A solution of 25 (2.6 g) in 4:1 methanol-water (100 mL), containing 10% palladium-on-carbon (2.6 g) was stirred overnight at room temperature under a hydrogen atmosphere. The mixture was filtered over celite, directly onto Amberlite IR 120 (Na+) cation exchange resin, and the solids thoroughly washed with aqueous methanol. The mixture was stirred with the resin for about 1 h, filtered and concentrated. Examination of this material by mass spectrometry indicated that it was contaminated with a small proportion of a compound carrying a benzoyl group, as evidenced by an ion with a mass of 783 (M-Na+Bz). This material was again subjected to Zemplen trans-esterification exactly as aforedescribed. After the usual processing, it was purified on a silica gel column (13:6:1 chloroform-methanol-water). Fractions corresponding to the product were pooled and concentrated to yield a residue, which was redissolved in water, filtered (0.2 μM Cellulose acetate syringe filter) and lyophilized to yield 26 (1.68 g, 89.8%), as a white fluffy solid; α!D -58.6° (C0.7, methanol), t.l.c. (13:6:1 chloroform-methanol-water); negative LSIMS: 679.6 (M-Na)-, 701.7 (M-H)-.

EXAMPLE 23 Preparation of Octyl O-(2,6-di-O-benzoyl-3.4-O-isopropylidene-β-D-galactopyranosyl-(1.fwdarw.4)-2,3,6-tri-O-benzoyl-β-D-glucopyranoside (27)

A solution of 19 (2.5 g, 5 mmol) in pyridine (50 mL), was treated with benzoyl chloride (4.5 mL, 37.5 mmol) and the mixture stirred overnight at room temperature. The mixture was poured into ice-water and extracted with dichloromethane (3×30 mL). The combined organic layer was washed with water, cold 5% H2 SO4, cold saturated NaHCO3, and water, dried, and concentrated to a syrup, which crystallized from methanol to yield 27 (4.7 g, 91.6%); m.p. 156°-157° C.; α!D +40.5° (c 1.3, chloroform), t.l.c. (8.5:1.5 toluene-ethyl acetate). 1 H NMR (CDCl3): δ8.40-7.20 (m, 25H, arom.), 5.72 (t, 1H, J 9.4 Hz, H-3), 5.42 (dd, 1H, J 7.9 and 9.7 Hz, H-2'), 5.14 (t, 1H, J 7.3 Hz, H-2'), 4.64 (d, 1H, J 7.9 Hz, H-1'), 4.58 (d, 1H, J 7.7 Hz, H-1), 1.52, 1.24 (s, 3H each, (CH3)2 C!, and 0.8 t, 3H, J 7.1 Hz, CH3 (CH2)6 !; 13 C NMR (CDCl3): δ166.57, 166.49, 166.24, 165.76, 165.49 (5×PhCO), 111.45 C(CH3)2 !, 101.74, 100.74 (C-1, C-1'), 77.68 (C-4), 76.04-71.93 (C-2,2',C-3,3', C-4', C-5,5'), 70.90 OCH2 (CH2)6 !, 63.43, 63.28 (C-6, C-6'), 32.25-23.16 CH2)6 CH3 !, 28.01, 26.74 C(CH3)2 !, and 14.65 (CH3); negative LSIMS: 1167.4 (M+mNBA)-, positive LSIMS: 1037.0 (M+Na)+.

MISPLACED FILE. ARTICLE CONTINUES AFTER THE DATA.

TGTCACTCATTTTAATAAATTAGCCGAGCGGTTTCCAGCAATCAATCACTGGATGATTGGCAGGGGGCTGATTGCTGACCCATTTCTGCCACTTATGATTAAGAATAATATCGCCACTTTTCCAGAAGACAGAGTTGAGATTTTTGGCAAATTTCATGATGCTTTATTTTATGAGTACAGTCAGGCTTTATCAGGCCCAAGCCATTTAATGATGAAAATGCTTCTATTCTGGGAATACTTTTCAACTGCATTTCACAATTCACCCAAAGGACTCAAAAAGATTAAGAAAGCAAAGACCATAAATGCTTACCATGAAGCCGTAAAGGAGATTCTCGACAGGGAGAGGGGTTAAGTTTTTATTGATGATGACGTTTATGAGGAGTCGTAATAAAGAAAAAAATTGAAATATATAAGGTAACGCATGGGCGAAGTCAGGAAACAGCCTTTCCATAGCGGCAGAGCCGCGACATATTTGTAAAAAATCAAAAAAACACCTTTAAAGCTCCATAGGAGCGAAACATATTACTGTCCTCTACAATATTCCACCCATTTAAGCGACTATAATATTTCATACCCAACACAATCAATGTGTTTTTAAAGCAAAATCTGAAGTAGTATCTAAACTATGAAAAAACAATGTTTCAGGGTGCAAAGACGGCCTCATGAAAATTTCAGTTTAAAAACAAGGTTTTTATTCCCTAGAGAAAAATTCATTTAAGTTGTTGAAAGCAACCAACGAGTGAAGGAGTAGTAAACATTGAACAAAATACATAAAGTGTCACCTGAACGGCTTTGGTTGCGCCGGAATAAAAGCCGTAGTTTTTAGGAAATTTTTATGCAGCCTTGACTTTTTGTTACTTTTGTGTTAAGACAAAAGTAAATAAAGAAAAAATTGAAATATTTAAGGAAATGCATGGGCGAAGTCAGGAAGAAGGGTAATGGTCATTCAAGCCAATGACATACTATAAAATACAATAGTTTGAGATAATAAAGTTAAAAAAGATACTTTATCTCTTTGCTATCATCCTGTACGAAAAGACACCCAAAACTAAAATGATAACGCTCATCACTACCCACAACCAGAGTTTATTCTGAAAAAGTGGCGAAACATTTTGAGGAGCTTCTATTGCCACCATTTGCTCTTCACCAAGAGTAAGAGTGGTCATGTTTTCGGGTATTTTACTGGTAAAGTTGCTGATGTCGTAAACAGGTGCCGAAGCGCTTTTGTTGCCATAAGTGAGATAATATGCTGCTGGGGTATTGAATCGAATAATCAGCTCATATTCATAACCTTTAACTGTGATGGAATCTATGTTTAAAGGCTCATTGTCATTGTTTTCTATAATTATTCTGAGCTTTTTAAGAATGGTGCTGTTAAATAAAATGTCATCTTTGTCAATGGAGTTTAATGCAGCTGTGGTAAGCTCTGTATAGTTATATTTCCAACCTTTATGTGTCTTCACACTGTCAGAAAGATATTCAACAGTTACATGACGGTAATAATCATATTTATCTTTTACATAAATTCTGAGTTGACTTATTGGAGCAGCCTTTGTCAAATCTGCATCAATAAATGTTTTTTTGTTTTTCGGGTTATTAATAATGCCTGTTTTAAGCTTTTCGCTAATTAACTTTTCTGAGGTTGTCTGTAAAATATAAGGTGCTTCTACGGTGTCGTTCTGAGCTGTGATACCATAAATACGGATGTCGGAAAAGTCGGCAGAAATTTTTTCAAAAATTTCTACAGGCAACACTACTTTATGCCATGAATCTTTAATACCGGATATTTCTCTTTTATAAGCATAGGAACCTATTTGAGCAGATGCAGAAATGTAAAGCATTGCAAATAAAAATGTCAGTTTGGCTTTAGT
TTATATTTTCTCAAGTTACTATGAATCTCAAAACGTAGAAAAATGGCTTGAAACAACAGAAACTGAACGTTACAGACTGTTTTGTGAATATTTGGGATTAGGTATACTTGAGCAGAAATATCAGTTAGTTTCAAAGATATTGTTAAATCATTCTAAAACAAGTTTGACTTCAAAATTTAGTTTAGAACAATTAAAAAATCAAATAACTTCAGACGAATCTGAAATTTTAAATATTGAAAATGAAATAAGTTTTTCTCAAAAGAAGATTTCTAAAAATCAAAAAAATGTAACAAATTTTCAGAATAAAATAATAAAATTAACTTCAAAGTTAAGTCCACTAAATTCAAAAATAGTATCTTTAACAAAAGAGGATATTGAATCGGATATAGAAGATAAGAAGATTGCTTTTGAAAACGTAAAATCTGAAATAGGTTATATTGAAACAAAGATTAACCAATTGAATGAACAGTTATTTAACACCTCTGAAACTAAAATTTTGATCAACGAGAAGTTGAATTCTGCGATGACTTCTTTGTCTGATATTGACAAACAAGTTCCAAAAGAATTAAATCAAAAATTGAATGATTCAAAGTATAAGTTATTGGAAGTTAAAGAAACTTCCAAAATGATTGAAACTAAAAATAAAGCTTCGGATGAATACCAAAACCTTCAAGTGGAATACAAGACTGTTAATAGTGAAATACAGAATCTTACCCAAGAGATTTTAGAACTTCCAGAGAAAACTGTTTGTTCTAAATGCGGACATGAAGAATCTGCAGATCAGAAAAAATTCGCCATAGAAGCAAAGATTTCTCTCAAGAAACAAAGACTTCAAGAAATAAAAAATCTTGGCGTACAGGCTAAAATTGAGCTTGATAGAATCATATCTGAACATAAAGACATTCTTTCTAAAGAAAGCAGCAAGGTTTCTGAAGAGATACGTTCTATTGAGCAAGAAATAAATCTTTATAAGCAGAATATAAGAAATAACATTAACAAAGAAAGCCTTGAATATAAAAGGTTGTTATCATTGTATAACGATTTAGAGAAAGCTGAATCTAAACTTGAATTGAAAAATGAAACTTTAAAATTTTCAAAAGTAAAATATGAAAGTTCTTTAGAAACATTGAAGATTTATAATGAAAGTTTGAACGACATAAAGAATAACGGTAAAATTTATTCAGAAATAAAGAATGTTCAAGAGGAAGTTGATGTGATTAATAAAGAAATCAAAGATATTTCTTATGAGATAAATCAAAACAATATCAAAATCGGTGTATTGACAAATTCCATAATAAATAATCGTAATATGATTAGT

EXAMPLE 24 Preparation of Octyl O-(2,6-di-O-benzoyl-β-D-galactopyranosyl)-(1→4)-2,3,6-tri-O-benzoyl-β-glucopyranoside (28)